Form Cross-Functional Team out of Layer-Team Members


When the teams in your projects are organized after technological layers, Conway’s Law (see [@Conway1968]) will inevitably bite you. Even the smallest change to your system will usually involve more than one of them. The addition of one simple field, for example, will cause work for UI team, business logic team, and database team alike. Team Topologies defines the idea of fracture planes

When you carve a bounded context out of the monolith or build a new bounded context besides the monolith, the question arises, “which team will be responsible for the newly created bounded context?” None of the layer teams is fit for this purpose, because the new bounded context is a vertical and has UI, business logic, and database parts. On the other hand we can’t assign the bounded context to all the teams, because one of the rules is that it should not belong to more than one team.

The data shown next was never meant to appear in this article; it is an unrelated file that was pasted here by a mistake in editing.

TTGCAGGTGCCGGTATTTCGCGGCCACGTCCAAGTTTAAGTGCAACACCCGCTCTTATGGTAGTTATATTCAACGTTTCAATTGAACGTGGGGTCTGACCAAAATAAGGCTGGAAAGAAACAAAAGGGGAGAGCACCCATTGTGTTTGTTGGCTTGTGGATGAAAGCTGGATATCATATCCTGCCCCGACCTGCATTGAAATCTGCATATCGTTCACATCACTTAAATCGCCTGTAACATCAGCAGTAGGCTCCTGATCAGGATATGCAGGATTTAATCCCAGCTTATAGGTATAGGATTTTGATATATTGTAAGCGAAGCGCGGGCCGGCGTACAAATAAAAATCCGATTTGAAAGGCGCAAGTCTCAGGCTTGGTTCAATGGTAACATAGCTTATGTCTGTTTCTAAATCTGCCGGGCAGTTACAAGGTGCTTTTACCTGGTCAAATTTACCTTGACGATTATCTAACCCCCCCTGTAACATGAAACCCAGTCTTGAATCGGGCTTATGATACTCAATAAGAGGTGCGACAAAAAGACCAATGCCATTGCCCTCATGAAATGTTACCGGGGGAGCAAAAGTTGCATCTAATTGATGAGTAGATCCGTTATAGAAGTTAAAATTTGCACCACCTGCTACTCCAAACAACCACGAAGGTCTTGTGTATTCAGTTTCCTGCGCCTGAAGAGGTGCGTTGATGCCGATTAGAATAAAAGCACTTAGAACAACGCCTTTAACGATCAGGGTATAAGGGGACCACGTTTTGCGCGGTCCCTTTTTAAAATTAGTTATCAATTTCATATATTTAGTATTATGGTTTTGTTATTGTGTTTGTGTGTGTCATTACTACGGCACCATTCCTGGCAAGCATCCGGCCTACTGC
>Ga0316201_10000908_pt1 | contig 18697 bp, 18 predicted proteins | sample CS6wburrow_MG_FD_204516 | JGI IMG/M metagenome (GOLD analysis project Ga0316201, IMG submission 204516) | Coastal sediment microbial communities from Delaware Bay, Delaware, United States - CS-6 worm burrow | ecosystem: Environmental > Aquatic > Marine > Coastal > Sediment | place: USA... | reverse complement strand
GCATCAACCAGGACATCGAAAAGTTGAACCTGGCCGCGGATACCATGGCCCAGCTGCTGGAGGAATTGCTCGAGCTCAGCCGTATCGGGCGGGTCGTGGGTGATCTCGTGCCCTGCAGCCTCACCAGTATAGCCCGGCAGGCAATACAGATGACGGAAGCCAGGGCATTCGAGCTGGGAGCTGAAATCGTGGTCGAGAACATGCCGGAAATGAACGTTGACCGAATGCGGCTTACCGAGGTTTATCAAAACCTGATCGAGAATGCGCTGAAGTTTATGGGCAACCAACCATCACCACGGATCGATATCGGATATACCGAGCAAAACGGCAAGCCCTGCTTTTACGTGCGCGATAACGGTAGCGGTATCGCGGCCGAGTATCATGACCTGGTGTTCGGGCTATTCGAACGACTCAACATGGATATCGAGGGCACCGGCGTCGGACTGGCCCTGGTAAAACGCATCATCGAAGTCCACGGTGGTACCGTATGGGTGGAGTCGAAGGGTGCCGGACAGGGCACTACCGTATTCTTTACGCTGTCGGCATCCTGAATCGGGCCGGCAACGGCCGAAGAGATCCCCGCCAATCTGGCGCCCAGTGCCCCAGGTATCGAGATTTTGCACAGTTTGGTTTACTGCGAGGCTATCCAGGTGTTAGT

The solution here is to form a new team that has all the required knowledge—a cross-functional team.

This is a typical step when the monolith splitting is accompanied or caused by what some call an agile transition.


  • Choose (at least) one person from every layer team.
  • You’ll want the early adopters here, not the sceptics. [@MannsRising201?]
  • Form a new team of less than ca. nine people.
  • Let the new team take responsibility for the new bounded context.
  • In the new team: Encourage t-shaping and other agile techniques to break knowledge silos.
  • For the time being let the rest of the teams organized as they are. The monolith is still there and has to be maintained.